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I have the following string:

 ",'first string','more','even more'"

I want to transform this into an Array but obviously this is not valid due to the first comma. How can I remove the first comma from my string and make it a valid Array?

I'd like to end up with something like this:

myArray  = ['first string','more','even more']

Thank you.

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Simply use myString.slice(1); – Nikhil Oct 27 '11 at 7:21
up vote 169 down vote accepted

To remove the first character you would use:

myOriginalString = ",'first string','more','even more'"; 
myString = myOriginalString.substring(1);

I'm not sure this will be the result you're looking for though because you will still need to split it to create an array with it. Maybe something like:

myString = myOriginalString.substring(1);
myArray = myString.split(',');

Keep in mind, the ' character will be a part of each string in the split here.

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In this specific case (there is always a single character at the start you want to remove) you'll want:


However, if you want to be able to detect if the comma is there and remove it if it is, then something like:

if (str.substring(0, 1) == ',') { 
  str = str.substring(1);
share|improve this answer
+1 for the conditional – Joel Etherton Oct 13 '10 at 11:24
+1 for the conditional as well. Its always better to assume a comma may not be there. – JoeMoe1984 Jun 23 '14 at 19:17
var s = ",'first string','more','even more'";

var array = s.split(',').slice(1);

That's assuming the string you begin with is in fact a String, like you said, and not an Array of strings.

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To turn a string into an array I usually use split()

> var s = ",'first string','more','even more'"
> s.split("','")
[",'first string", "more", "even more'"]

This is almost what you want. Now you just have to strip the first two and the last character:

> s.slice(2, s.length-1)
"first string','more','even more"

> s.slice(2, s.length-2).split("','");
["first string", "more", "even more"]

To extract a substring from a string I usually use slice() but substr() and substring() also do the job.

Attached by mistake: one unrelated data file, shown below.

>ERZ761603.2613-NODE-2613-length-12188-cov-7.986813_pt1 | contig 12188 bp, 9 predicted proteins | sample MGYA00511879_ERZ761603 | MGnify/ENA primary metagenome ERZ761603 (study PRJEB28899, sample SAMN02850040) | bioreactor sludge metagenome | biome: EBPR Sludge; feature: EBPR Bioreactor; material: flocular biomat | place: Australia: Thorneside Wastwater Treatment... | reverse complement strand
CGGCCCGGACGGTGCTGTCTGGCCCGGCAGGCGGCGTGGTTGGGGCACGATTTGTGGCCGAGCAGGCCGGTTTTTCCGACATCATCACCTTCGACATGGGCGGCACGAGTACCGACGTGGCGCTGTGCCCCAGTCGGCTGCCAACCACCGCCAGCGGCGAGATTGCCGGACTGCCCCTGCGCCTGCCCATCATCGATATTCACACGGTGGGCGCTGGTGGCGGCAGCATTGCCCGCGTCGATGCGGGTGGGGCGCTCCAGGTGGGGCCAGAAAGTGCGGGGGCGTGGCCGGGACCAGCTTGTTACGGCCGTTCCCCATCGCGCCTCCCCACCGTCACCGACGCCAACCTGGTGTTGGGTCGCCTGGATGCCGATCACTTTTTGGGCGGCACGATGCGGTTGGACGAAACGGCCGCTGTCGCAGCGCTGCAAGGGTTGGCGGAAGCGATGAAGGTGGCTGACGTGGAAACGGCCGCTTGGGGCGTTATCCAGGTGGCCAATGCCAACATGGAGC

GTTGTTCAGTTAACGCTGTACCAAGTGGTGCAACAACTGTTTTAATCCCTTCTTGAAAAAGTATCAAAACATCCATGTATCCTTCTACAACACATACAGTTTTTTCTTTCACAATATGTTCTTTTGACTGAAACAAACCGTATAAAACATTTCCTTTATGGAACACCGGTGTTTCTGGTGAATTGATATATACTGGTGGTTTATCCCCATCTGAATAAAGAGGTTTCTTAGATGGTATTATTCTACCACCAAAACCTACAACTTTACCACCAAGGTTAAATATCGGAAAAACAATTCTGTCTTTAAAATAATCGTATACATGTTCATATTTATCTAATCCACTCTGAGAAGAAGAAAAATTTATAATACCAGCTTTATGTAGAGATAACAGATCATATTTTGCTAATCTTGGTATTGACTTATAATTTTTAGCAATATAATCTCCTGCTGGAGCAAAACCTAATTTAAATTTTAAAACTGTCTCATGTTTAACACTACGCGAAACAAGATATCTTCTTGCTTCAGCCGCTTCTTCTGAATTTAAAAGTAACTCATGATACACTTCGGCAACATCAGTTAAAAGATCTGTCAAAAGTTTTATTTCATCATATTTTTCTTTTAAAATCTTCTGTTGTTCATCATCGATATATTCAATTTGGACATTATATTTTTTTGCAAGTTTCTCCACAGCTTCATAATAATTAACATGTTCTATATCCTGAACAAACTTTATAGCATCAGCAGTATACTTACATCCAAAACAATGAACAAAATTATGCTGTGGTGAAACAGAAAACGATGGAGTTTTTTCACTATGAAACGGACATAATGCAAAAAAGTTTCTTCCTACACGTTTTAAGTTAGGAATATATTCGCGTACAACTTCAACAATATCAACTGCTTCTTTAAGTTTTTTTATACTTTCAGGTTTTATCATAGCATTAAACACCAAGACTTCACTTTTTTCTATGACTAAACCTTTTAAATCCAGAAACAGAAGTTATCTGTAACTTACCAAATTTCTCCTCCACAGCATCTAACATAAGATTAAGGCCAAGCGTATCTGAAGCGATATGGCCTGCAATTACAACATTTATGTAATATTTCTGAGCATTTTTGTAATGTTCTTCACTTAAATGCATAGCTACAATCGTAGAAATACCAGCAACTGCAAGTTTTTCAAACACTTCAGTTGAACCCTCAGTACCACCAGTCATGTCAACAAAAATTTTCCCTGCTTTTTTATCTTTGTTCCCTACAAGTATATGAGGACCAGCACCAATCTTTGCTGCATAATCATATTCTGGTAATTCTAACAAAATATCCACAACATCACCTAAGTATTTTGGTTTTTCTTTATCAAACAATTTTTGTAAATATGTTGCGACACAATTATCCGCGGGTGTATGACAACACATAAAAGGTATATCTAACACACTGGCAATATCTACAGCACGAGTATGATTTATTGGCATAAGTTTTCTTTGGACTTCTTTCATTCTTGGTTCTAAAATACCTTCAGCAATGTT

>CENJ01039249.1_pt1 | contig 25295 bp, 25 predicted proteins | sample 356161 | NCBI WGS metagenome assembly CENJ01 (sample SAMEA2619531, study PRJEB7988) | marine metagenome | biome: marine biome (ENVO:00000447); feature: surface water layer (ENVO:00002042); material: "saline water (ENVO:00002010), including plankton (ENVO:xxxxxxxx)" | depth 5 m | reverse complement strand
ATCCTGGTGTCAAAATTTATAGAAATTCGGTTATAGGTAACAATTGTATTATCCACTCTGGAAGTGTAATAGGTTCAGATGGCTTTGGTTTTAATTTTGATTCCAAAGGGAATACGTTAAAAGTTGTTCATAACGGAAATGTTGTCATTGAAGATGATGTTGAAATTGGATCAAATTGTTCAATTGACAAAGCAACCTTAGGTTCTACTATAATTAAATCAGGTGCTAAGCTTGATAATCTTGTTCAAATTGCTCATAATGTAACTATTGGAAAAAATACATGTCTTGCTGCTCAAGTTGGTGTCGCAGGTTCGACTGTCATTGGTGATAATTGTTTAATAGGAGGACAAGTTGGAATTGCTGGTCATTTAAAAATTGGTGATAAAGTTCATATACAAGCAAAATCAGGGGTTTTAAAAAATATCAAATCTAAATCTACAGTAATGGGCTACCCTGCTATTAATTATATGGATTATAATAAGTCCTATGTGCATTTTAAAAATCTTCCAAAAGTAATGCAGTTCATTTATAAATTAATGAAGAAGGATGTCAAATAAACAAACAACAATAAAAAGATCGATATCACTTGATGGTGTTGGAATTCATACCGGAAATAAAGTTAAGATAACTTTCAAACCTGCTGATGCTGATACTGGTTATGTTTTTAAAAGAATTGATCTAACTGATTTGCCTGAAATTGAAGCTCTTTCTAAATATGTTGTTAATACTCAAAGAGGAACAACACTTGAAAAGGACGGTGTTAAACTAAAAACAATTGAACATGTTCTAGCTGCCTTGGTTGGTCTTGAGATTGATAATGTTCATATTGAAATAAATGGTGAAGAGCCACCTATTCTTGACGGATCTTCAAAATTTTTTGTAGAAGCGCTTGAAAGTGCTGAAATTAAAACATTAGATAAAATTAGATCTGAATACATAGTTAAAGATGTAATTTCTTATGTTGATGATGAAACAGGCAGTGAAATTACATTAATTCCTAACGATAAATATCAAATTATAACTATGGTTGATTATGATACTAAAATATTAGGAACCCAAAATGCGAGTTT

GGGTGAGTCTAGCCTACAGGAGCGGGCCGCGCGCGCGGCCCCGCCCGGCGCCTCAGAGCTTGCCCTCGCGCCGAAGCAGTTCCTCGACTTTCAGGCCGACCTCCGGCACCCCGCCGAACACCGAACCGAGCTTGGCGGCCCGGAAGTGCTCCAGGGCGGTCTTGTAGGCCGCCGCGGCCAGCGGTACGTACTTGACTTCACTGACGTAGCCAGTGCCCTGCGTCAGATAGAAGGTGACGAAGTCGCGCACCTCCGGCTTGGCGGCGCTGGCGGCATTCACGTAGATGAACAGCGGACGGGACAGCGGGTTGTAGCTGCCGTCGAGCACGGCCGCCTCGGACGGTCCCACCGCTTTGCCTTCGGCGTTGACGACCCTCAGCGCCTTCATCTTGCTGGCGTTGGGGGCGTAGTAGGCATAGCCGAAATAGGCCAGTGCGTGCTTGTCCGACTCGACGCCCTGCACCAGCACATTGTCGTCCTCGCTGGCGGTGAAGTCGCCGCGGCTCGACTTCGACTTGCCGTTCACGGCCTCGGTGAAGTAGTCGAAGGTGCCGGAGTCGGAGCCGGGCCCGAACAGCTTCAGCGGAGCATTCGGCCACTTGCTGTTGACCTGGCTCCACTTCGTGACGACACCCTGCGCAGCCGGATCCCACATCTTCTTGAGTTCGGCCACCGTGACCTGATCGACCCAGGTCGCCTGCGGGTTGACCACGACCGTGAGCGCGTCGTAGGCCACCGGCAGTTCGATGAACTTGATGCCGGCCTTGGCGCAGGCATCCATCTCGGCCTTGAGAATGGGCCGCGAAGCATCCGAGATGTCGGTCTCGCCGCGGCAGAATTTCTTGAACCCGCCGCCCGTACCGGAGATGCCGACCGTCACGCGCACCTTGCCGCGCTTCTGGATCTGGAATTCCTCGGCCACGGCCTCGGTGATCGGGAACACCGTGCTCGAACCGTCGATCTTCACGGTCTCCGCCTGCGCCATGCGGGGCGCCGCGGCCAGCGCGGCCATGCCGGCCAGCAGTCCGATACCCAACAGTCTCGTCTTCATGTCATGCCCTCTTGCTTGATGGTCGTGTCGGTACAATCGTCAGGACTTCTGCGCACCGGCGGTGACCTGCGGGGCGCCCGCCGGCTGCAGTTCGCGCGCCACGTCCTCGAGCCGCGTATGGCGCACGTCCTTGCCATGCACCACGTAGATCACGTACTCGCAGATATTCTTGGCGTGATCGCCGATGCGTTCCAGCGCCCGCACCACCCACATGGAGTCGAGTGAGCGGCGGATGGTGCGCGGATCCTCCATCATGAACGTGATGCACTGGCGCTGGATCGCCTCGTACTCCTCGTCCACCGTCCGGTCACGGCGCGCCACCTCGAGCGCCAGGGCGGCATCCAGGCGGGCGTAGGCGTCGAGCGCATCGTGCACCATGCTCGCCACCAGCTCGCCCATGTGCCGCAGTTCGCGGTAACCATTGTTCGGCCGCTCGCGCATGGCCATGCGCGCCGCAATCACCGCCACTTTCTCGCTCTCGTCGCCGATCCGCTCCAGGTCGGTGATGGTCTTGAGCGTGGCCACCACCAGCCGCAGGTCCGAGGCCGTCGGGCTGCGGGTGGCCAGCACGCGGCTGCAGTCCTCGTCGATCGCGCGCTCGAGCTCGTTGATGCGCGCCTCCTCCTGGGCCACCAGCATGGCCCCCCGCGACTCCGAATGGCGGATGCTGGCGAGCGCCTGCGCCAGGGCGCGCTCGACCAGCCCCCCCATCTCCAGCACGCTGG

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var s = ",'first string','more','even more'";  
s.split(/'?,'?/).filter(function(v) { return v; });

Results in:

["first string", "more", "even more'"]

First split with commas possibly surrounded by single quotes,
then filter the non-truthy (empty) parts out.

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Assuming the string is called myStr:

// Strip start and end quotation mark and possible initial comma

// Split stripping quotations

Note that if a string can be missing in the list without even having its quotation marks present and you want an empty spot in the corresponding location in the array, you'll need to write the splitting manually for a robust solution.

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You can use directly replace function on javascript with regex or define a help function as in php ltrim(left) and rtrim(right):

1) With replace:

var myArray = ",'first string','more','even more'".replace(/^\s+/, '').split(/'?,?'/);

2) Help functions:

if (!String.prototype.ltrim) String.prototype.ltrim = function() {
    return this.replace(/^\s+/, '');
if (!String.prototype.rtrim) String.prototype.rtrim = function() {
    return this.replace(/\s+$/, '');
var myArray = ",'first string','more','even more'".ltrim().split(/'?,?'/).filter(function(el) {return el.length != 0});;

You can do and other things to add parameter to the help function with what you want to replace the char, etc.

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